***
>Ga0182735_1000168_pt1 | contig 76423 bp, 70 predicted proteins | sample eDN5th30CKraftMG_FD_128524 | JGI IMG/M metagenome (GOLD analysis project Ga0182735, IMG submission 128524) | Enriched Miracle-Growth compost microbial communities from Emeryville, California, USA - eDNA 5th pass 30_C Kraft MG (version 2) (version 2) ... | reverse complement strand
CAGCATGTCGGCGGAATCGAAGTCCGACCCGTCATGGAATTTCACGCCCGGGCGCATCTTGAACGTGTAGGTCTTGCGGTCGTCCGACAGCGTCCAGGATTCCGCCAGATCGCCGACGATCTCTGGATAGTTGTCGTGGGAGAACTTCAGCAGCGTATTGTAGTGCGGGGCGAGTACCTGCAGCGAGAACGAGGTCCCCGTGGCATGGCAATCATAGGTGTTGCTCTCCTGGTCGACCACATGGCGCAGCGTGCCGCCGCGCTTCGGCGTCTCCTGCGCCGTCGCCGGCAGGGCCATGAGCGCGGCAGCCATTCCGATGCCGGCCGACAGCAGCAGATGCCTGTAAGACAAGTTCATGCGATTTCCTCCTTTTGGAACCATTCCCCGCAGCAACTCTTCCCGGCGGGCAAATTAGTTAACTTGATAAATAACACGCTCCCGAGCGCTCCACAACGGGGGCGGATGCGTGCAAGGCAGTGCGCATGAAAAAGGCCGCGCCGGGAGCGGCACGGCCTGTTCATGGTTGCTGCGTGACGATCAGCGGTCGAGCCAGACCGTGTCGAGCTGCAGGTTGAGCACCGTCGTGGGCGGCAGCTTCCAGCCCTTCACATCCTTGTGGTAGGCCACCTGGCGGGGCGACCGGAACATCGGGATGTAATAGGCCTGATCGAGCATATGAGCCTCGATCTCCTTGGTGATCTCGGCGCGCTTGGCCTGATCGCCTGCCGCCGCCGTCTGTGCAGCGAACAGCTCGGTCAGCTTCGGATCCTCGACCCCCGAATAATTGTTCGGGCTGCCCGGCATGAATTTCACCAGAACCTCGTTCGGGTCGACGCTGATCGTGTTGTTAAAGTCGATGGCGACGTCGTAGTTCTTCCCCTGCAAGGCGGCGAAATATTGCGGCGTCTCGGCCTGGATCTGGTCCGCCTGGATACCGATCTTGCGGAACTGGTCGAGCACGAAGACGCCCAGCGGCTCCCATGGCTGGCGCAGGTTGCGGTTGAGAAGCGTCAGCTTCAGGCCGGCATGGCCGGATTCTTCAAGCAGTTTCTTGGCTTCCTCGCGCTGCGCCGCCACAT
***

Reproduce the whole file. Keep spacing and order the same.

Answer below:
>Ga0182735_1000168_pt1 | contig 76423 bp, 70 predicted proteins | sample eDN5th30CKraftMG_FD_128524 | JGI IMG/M metagenome (GOLD analysis project Ga0182735, IMG submission 128524) | Enriched Miracle-Growth compost microbial communities from Emeryville, California, USA - eDNA 5th pass 30_C Kraft MG (version 2) (version 2) ... | reverse complement strand
CAGCATGTCGGCGGAATCGAAGTCCGACCCGTCATGGAATTTCACGCCCGGGCGCATCTTGAACGTGTAGGTCTTGCGGTCGTCCGACAGCGTCCAGGATTCCGCCAGATCGCCGACGATCTCTGGATAGTTGTCGTGGGAGAACTTCAGCAGCGTATTGTAGTGCGGGGCGAGTACCTGCAGCGAGAACGAGGTCCCCGTGGCATGGCAATCATAGGTGTTGCTCTCCTGGTCGACCACATGGCGCAGCGTGCCGCCGCGCTTCGGCGTCTCCTGCGCCGTCGCCGGCAGGGCCATGAGCGCGGCAGCCATTCCGATGCCGGCCGACAGCAGCAGATGCCTGTAAGACAAGTTCATGCGATTTCCTCCTTTTGGAACCATTCCCCGCAGCAACTCTTCCCGGCGGGCAAATTAGTTAACTTGATAAATAACACGCTCCCGAGCGCTCCACAACGGGGGCGGATGCGTGCAAGGCAGTGCGCATGAAAAAGGCCGCGCCGGGAGCGGCACGGCCTGTTCATGGTTGCTGCGTGACGATCAGCGGTCGAGCCAGACCGTGTCGAGCTGCAGGTTGAGCACCGTCGTGGGCGGCAGCTTCCAGCCCTTCACATCCTTGTGGTAGGCCACCTGGCGGGGCGACCGGAACATCGGGATGTAATAGGCCTGATCGAGCATATGAGCCTCGATCTCCTTGGTGATCTCGGCGCGCTTGGCCTGATCGCCTGCCGCCGCCGTCTGTGCAGCGAACAGCTCGGTCAGCTTCGGATCCTCGACCCCCGAATAATTGTTCGGGCTGCCCGGCATGAATTTCACCAGAACCTCGTTCGGGTCGACGCTGATCGTGTTGTTAAAGTCGATGGCGACGTCGTAGTTCTTCCCCTGCAAGGCGGCGAAATATTGCGGCGTCTCGGCCTGGATCTGGTCCGCCTGGATACCGATCTTGCGGAACTGGTCGAGCACGAAGACGCCCAGCGGCTCCCATGGCTGGCGCAGGTTGCGGTTGAGAAGCGTCAGCTTCAGGCCGGCATGGCCGGATTCTTCAAGCAGTTTCTTGGCTTCCTCGCGCTGCGCCGCCACAT